Every move on a senior qualifier is nails. Putting in a good fight on route 1. Photo.  Rebekah Drummond

Every move on a senior qualifier is nails. Putting in a good fight on route 1. Photo. Rebekah Drummond

It is amazing to climb with so many of the best in the world and to bare witness to the potential ease with which these routes can be climbed. It is cool to see many people turning up to compete on their own or with a friend but no coach, obviously just working it out by themselves and coming along for the experience. Most of all it was fantastic to party the night away with these human hero’s letting go after a long season of competing, this really was a special experience. It has inspired Ed and myself to do more of a series over the next couple of years. We hope to travel between some of the European competitions training on the walls after the comp and climbing in the climbing areas that invariably surround the venues. These are exciting plans!

Larking around can cause weeks of pain, be warned! Photo. Ed Hamer

In the week that followed I was hampered by a bad back, this was following a bout of teenage competitiveness, not something that I slip into very often. Sometimes  the testosterone that fuels these almost senior males hotel rooms reaches a boiling point. Hundreds of pull-ups can be nocked out in under 10 minuets. My party trick is front leavers but a 20 odd second hang after the qualifying day did some deep stress to the stabilizing muscles of my lower back. Not something I will be rushing to show off again!

The Slovenian people I have had the chance to get to know have been the most accommodating friendly and full of energy people I have ever met. 5 of use stayed in Izzidors sisters uni flat in the center of Ljubljana. From there we explored undeveloped bouldering areas in the Slovenian mountains and left the country for the Austrian Granit, Maltatal. It took all of an hours drive to get to these amazing places in Izzidors mums car. It was great to watch Ed crush Petting with an alligator 8a+/8b on his 3rd go from the ground! Despite not being able to engage my core due to my back I did some fantastic lines font 6c and bellow. It was amazing to go out exploring and uncover unclimbed boulers picking out the lines that might go, it would be awesome to spend more time out there.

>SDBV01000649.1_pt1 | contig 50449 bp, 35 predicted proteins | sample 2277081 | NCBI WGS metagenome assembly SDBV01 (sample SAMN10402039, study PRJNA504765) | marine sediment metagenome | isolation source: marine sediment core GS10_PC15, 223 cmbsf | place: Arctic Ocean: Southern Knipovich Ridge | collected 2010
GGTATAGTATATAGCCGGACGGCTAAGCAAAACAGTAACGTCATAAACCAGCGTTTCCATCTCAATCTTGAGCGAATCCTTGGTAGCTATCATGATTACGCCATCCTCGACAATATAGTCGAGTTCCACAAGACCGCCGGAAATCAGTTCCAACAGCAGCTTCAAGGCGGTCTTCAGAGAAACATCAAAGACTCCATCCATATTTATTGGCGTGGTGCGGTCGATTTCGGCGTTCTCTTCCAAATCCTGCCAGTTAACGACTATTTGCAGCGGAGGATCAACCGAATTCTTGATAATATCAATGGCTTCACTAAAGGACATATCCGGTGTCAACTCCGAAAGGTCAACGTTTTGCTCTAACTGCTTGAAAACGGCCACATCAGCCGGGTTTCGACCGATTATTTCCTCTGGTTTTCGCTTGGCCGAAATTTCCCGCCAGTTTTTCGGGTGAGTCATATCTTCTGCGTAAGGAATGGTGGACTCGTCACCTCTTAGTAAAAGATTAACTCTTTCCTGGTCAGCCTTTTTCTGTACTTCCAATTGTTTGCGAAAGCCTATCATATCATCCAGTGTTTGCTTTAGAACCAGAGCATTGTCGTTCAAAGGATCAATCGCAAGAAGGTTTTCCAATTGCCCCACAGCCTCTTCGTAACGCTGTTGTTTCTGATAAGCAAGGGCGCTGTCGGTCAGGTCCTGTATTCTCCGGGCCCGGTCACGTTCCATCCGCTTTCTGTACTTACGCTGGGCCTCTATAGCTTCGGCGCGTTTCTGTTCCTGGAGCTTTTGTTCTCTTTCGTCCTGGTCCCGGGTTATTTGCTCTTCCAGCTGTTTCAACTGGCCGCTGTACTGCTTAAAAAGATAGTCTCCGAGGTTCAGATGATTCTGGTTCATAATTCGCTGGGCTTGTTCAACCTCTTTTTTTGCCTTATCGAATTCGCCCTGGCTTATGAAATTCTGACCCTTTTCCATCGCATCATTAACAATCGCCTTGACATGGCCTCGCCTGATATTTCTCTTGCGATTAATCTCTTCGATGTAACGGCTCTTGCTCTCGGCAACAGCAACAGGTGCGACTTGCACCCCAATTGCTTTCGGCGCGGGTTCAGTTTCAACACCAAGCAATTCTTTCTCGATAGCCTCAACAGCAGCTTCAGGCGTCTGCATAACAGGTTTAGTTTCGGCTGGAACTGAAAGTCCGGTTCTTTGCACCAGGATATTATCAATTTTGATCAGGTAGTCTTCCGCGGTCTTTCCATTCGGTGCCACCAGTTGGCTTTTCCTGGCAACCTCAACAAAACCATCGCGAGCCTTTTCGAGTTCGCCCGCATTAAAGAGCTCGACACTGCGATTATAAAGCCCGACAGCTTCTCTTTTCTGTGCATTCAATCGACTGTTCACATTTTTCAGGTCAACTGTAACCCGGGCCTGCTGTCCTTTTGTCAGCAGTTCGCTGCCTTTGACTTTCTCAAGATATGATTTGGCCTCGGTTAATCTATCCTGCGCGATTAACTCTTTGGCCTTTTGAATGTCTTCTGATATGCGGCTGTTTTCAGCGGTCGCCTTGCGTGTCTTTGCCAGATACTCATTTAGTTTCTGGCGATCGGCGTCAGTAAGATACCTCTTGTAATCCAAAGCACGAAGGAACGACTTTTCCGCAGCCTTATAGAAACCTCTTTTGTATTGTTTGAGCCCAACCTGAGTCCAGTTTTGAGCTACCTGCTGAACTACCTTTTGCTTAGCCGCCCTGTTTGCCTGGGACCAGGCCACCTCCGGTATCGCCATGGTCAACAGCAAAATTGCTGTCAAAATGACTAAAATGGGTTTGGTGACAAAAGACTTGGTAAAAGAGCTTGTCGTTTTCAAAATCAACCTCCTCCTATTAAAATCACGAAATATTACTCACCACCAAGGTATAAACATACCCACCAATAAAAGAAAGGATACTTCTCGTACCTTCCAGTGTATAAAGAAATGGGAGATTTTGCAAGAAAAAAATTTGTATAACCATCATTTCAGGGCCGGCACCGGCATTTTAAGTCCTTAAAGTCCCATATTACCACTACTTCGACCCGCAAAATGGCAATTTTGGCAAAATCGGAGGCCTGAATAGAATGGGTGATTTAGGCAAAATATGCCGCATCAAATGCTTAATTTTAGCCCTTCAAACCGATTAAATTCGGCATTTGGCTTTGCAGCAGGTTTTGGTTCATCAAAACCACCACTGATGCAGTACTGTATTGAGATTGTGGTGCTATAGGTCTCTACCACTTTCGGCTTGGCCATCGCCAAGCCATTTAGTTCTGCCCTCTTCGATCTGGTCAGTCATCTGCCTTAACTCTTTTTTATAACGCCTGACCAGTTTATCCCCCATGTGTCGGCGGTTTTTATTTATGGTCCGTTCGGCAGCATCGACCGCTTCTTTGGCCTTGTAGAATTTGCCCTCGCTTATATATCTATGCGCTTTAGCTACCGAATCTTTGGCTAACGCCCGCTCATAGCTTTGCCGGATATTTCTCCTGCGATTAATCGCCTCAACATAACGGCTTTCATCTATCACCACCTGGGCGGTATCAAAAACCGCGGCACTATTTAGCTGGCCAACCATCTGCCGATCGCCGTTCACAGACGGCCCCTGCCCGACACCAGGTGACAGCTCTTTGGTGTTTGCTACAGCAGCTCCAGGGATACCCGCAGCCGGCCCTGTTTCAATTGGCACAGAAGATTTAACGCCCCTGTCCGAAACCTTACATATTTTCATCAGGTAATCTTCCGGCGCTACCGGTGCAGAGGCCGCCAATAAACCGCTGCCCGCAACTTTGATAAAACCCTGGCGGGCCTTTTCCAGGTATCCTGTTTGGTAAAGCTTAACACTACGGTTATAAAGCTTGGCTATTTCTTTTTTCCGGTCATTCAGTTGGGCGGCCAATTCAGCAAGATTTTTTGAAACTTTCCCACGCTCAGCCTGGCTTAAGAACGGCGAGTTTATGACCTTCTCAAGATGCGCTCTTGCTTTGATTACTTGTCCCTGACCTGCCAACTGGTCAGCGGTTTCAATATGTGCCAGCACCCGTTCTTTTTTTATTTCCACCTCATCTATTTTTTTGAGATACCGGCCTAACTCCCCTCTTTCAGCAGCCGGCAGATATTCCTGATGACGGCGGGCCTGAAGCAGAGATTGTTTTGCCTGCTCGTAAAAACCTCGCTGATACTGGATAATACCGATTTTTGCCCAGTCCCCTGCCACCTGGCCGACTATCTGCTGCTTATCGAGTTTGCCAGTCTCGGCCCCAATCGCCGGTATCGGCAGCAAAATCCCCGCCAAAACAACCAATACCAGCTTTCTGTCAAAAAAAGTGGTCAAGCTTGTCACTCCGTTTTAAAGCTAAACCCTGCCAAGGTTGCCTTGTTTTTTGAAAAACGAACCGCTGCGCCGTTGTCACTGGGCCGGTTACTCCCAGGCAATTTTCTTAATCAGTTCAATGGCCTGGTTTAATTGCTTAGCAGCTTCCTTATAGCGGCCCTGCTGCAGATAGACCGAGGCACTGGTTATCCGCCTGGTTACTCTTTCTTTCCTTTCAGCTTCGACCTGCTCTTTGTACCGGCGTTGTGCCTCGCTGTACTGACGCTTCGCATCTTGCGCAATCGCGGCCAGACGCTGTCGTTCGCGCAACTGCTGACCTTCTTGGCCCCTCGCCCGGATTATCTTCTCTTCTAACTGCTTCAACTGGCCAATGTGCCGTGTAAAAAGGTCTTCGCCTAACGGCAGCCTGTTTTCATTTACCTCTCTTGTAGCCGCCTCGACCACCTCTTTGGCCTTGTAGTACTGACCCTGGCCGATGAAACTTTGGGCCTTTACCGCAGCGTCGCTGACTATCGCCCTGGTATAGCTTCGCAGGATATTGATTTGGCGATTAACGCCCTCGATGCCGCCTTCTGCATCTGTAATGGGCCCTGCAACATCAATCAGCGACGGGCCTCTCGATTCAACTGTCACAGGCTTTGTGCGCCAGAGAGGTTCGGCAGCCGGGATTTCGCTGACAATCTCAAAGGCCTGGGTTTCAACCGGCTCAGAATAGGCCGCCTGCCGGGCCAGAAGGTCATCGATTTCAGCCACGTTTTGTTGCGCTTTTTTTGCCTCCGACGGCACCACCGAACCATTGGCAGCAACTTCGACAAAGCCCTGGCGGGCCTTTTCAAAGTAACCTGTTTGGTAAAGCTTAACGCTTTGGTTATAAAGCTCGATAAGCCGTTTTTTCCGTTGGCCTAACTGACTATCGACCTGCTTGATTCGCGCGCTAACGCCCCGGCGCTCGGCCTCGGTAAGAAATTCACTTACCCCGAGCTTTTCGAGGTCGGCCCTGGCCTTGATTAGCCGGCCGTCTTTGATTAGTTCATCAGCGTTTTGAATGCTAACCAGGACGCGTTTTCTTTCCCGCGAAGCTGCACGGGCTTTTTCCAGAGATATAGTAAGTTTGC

The final competition was another close affair frustratingly held back by my bad back. The first route had steep, bouldery moves at half height that I simply couldn’t do. All of my weight was coming through my ineffective core and onto my arms. The second route however was more sustained and I battled onto the headwall just a few moves from the top position 10th. I really felt the joy of moving between holds on this route and it reminded me that this is what climbing is all about and that this realization might be a key to unlocking the state of mind required to push yourself on the onsight while climbing perfectly. This will need some work, but looking forwards to trying.

High on my second qualifier, Photo.  Rebekah Drummond

High on my second qualifier, Photo. Rebekah Drummond

I had a final night in Ljubljana and a farewell bottle of  red with my slovenian friend Gasper. On the relaxed train journey home I started to construct a plan for my future direction. I found out the Depot has no hours for me to return to so I needed to decide on a new approach. I started to understand the things that matter most to me and possibilities I have to live. This will all be explained in future writings. What I didn’t realise was that the most crucial thing to deal with was my sore back. 2 weeks later I started to take direct action to sort it out. I am going through so many steep learning curves at the moment. I am certainly forming the person I will turn out as.

Striving to be outside of the box. Photo. Ed Hamer

Striving to be outside of the box. Photo. Ed Hamer